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Paris — To call Inaki Aizpitarte, the 34-year-old chef at Le Chateaubriand in Paris, the culinary equivalent of deconstructionist philosopher Jacques Derrida may be hyperbole.
But there are similarities. Like the much-adored Derrida (faithful were known to queue for hours to hear the master), Aizpitarte is a cult favorite of foodies, who will tell you he is one of the most exciting talents to emerge in France in years.
And just as Derrida took apart the world to find hidden meaning, Aizpitarte “undoes” the classics, reconstructs them and, somewhere in the process, unleashes a rush of flavors.
“I like to play with elements that we know, tastes that are familiar, but to mix them up, to make them new,” explains the soft-spoken chef as he sips Badoit mineral water in the bistro he bought with a partner six months ago.
Self-taught, Aizpitarte came to cooking like an inspired dharma bum. Wandering and jobless in Tel Aviv, he was short on cash and landed work as a dishwasher. Circumstances led to a job behind the stove. “I knew instantly that’s what I wanted to do,” he says. “That was it.”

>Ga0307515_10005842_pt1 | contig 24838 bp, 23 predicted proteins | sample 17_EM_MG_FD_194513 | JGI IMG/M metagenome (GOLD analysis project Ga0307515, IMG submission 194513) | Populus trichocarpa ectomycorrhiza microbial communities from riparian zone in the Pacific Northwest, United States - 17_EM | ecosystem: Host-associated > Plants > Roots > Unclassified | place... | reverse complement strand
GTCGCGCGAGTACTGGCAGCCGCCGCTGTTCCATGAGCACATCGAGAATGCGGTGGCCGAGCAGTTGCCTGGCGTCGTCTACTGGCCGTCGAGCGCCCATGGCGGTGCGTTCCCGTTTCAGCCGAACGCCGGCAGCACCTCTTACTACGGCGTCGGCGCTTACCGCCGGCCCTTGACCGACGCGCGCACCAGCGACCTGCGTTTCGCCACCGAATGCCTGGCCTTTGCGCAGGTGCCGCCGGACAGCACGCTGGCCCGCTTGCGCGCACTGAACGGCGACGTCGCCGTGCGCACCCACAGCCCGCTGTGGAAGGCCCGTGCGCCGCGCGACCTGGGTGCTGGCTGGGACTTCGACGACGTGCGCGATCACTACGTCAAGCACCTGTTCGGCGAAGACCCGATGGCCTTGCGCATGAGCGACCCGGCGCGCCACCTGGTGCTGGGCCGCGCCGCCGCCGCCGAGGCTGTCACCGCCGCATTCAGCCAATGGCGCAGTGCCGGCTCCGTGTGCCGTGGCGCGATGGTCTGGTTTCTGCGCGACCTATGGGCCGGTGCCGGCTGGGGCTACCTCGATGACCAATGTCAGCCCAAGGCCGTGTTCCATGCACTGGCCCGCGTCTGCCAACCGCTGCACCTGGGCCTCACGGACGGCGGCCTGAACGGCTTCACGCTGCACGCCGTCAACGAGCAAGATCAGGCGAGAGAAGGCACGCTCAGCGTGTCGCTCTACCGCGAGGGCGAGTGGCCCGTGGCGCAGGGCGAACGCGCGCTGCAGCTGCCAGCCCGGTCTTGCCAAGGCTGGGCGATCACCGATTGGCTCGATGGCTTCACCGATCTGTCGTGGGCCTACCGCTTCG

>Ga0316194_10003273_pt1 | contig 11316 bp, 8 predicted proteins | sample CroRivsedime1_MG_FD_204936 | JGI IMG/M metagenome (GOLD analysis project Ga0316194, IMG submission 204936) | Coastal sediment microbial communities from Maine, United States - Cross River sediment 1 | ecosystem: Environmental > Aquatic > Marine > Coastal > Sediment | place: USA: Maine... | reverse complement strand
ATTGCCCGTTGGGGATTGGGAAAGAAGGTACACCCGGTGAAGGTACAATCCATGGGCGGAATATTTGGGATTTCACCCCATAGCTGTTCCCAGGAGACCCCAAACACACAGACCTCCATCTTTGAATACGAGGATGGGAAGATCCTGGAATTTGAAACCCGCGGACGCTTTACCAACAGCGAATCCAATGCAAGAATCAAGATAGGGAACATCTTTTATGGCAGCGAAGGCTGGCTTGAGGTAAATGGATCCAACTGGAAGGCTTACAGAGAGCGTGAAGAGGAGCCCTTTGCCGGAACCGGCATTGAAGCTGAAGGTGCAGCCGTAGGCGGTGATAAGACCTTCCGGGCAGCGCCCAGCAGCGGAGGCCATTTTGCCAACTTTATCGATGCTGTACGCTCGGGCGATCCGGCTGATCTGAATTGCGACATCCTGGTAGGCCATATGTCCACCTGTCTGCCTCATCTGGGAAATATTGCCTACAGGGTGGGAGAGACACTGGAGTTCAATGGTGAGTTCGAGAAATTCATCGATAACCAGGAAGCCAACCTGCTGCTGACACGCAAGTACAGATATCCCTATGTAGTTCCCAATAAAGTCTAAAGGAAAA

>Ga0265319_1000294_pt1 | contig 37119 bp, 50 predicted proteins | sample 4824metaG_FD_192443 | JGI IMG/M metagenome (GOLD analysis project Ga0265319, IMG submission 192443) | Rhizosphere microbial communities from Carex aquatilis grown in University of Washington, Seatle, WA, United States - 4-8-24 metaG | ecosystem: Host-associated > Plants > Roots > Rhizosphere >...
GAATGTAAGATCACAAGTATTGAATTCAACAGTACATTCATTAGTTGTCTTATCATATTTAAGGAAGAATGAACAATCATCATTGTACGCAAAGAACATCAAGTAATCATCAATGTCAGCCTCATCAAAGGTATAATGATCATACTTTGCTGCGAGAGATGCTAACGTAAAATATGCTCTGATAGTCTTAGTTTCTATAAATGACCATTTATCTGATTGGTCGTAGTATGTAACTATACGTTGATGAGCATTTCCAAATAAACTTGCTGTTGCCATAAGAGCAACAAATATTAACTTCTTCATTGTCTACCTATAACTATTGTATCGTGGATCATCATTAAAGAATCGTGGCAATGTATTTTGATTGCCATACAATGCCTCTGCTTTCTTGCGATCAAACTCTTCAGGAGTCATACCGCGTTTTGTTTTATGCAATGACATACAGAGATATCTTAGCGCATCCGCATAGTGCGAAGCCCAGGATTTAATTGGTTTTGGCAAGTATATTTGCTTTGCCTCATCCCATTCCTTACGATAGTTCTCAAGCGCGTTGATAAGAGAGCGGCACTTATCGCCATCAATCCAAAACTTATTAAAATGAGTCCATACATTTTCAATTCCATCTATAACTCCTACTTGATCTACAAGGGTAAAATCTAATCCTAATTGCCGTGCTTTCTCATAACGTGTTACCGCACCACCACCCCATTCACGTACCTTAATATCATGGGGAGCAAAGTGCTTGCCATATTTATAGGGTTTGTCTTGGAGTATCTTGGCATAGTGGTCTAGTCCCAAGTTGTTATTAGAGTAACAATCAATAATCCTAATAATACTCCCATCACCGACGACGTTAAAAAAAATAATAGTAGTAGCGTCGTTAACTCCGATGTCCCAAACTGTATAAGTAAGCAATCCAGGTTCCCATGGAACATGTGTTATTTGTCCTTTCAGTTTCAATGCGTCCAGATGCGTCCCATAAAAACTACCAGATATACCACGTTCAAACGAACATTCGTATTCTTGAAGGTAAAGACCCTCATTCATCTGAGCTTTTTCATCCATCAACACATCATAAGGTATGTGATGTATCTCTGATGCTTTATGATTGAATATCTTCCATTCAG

Back in Paris, he apprenticed in a series of neighborhood eateries before landing his first solo gig at the mom-and-pop-style La Famille. It was during his subsequent tenure at the restaurant at the MAC/VAL contemporary art museum that he became more adventurous — creating meals, for instance, inspired by paintings.
Since he opened Le Chateaubriand, Aizpitarte’s name is on everyone’s lips. After all, not only has he crystallized the move toward inventive bistro food, he’s doing it with unmatched brio.
What’s the Aizpitarte touch? Think spaghetti carbonara with the pasta replaced by strips of celeriac, and an “undone” pissaladière, with all of the ingredients of the onion and anchovy Mediterranean tart taken apart like an Erector set.
For the hearty stuff, there’s pot au feu served cold, a frozen “Inuit” steak and Agneau retour du Maroc, or Moroccan-style lamb, cooked, then pressed, then refrigerated and then fried, with an emulsion of mint tea.
His well-edited menu changes every three weeks, with a three-course prix fixe for 39 euros, or about $49 at current exchange.
This story first appeared in the November 7, 2006 issue of WWD. Subscribe Today.
“My approach is all about bringing an element of newness, but not being too mental,” says Aizpitarte. “I don’t think it’s right when your food arrives and you have to scratch your head and ask how to eat it.”